Saturday, July 12, 2014

Nudity is nudity, right?

I have a question that is bound to stir up controversy, but it is legitimate question:  Why is public nudity socially acceptable in some cases and not others?

For example, it is illegal (in Kentucky) for a women to walk down the street with her breasts uncovered.  But, it is  legal for a woman to stand on the corner with her breasts exposed in the name of art.

In the former, the vast majority of society would condemn the act (at least publicly).  In the latter, it would be more equally divided with the slight majority teetering based on who was asked and what preconditions they mentally placed on the situation.

Now the controversial part, why is exposing your beast in the process of breast feeding (or pumping) acceptable in public?  

Don't waste your breath with the "it's natural" argument, because so is full nudity. 

Don't say, "it's always been this way," because it hasn't.  

I understand the importance (according to least for now) of breast milk.  I accept that breast feeding has been around since the beginning.

I also understand the same logic would have us all walking around fully nude all the time.

The fact that I understand something doesn't mean I want to witness it.  There are lots of things, on nearly any topic, that I understand or at least know about, but don't want to see.  I'm not a Neanderthal nor a prude, I am just fine without (clarification of) the mental image.  In that same way, there are also things I do not care for my pre-teen sons to witness.  

Let's talk about children just for a minute.   Children develop mentally, emotionally, and socially at different rates and to different levels.  There are numerous influences upon that development, but that has nothing to do with this post.  

Children develop the ability to delineate behavior based on their experiences with, and their models of, their respective cultures and family values.  While each culture varies, in every one I'm aware of, there is a distinction made between what is acceptable in one place/situation, but not in another.   

As such, it is lunacy to expose a child you don't know to something and expect that (s)he will instinctively understand that their mimicking the behavior at the same time in the same way would be deemed unacceptable.  And that's a specific, children tend to generalize far more often; I see him doing X, X is only acceptable in the same way/time as Y, thus if he is doing X without issue, I can do Y without issue.  In psychology it is referred to as Associative Behavior, and among other things, it is part of how we learn to cope is social settings.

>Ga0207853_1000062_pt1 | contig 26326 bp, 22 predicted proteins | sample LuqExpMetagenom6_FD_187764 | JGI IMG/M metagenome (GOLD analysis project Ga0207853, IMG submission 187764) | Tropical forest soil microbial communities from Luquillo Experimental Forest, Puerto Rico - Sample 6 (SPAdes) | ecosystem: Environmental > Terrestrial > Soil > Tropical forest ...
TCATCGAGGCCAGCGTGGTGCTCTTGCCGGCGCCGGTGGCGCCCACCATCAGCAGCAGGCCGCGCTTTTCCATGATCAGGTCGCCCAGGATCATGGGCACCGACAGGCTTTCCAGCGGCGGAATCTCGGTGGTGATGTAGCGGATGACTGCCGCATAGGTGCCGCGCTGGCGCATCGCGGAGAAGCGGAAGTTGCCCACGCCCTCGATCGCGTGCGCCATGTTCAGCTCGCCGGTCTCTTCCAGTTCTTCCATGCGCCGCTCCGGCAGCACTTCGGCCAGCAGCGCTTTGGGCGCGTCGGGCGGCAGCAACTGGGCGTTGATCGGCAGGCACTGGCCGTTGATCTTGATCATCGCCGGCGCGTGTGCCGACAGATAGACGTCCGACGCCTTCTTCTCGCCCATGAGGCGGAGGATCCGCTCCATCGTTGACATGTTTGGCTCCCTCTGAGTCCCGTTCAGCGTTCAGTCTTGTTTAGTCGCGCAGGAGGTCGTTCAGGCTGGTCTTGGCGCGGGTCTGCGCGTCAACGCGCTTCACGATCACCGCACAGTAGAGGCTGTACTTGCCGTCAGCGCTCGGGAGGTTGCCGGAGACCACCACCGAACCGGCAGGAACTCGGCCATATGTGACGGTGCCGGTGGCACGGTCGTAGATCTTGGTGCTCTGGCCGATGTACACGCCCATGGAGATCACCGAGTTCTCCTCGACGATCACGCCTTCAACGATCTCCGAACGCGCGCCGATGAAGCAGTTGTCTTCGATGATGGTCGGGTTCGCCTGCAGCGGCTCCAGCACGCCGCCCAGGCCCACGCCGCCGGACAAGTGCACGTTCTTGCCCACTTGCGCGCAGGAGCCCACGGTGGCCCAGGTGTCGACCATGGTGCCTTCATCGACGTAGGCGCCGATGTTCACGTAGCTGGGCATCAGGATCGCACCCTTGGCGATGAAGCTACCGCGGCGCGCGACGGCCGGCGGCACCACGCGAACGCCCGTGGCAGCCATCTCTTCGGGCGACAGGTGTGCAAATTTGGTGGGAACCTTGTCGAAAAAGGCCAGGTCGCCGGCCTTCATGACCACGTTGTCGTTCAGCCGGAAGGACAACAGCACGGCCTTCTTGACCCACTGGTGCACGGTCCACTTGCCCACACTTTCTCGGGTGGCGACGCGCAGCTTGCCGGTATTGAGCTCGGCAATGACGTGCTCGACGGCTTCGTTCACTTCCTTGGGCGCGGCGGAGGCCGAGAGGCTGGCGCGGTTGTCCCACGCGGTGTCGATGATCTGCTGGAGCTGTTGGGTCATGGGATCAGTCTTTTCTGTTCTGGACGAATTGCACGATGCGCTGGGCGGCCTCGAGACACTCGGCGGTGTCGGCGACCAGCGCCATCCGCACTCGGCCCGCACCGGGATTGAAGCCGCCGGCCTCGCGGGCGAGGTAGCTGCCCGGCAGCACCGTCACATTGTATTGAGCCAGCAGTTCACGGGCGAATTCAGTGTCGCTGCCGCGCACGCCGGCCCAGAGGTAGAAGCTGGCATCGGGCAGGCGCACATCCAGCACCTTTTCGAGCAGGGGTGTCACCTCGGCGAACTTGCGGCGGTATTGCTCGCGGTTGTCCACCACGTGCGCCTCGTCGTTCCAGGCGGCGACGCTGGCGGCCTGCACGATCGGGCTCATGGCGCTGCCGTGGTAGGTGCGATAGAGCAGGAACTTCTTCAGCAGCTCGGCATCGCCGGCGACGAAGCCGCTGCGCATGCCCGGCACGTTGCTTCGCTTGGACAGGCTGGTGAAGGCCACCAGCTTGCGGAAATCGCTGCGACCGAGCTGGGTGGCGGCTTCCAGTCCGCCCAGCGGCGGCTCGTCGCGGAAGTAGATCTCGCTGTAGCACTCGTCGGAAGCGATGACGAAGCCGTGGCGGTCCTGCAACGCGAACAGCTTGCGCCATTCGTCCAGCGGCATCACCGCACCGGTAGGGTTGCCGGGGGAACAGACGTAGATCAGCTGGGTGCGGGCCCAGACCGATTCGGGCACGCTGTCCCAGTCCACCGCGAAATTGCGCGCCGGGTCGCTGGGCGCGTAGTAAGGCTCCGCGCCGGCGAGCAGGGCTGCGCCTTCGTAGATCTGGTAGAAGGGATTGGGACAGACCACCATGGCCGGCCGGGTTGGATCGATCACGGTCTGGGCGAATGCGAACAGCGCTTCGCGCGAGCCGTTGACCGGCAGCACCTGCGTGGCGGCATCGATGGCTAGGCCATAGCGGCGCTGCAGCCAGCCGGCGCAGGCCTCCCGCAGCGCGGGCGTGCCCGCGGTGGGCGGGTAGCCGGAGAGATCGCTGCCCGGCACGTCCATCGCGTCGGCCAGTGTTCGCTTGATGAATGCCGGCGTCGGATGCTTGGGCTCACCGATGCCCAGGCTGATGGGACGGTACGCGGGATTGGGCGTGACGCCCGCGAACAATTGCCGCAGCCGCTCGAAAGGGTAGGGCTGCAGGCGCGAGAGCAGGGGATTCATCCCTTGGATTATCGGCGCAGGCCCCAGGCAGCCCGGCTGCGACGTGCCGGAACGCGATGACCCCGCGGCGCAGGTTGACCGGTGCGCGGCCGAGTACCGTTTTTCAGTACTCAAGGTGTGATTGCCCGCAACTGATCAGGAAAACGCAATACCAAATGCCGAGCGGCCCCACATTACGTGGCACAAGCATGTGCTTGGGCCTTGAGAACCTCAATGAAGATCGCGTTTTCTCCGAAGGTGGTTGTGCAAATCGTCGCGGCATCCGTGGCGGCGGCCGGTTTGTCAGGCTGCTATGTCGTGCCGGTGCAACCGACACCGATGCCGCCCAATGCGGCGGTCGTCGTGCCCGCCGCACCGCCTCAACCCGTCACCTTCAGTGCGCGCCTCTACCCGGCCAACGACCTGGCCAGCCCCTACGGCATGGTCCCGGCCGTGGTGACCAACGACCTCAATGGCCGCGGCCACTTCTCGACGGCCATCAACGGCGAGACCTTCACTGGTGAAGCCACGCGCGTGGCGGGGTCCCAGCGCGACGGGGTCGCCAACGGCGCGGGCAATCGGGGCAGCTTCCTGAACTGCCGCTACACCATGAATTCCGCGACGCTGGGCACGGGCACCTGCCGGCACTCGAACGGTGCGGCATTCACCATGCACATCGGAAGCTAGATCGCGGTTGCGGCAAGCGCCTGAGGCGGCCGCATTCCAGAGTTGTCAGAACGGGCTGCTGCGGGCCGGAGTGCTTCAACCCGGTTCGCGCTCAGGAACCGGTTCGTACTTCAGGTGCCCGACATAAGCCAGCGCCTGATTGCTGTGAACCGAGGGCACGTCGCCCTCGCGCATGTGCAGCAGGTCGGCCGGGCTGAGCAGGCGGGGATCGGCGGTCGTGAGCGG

This post was prompted by a recent incident in my town.  A family amusement park had asked mothers who are breast feeding to "use discretion."  The outcry was fast and furious.  The torrent of outrage was overwhelming.  

It quickly became another "women's rights" rallying cry.  Of course, the park apologized and reversed their policy labeled as "misogynist" by some groups. [The label showing ignorance of the concept.]

To compound this issue, there's actually a state law (the scope of which I can't believe would ever hold up in court) that makes the park's policy illegal.

Now, before we delve too deeply into breast feeding and all that goes with it.  I want to return our focus to the question as hand: When is public nudity acceptable?

More to my personal question, should a person be allowed to expose themselves to my children?  

Should it matter why my child is being exposed?   Art?  Breast feeding?  Air conditioning is broken?  Personal preference (often mislabeled as personal freedom)?

Can we reasonably expect children (and some percentage of adults) to understand why X is acceptable now, but Y isn't?

Nudity and the social mores that accompany it, differs around the world.  And while others might be more in line with your views, let's look at just the good 'ol USofA.

Nudity is nudity, right? 

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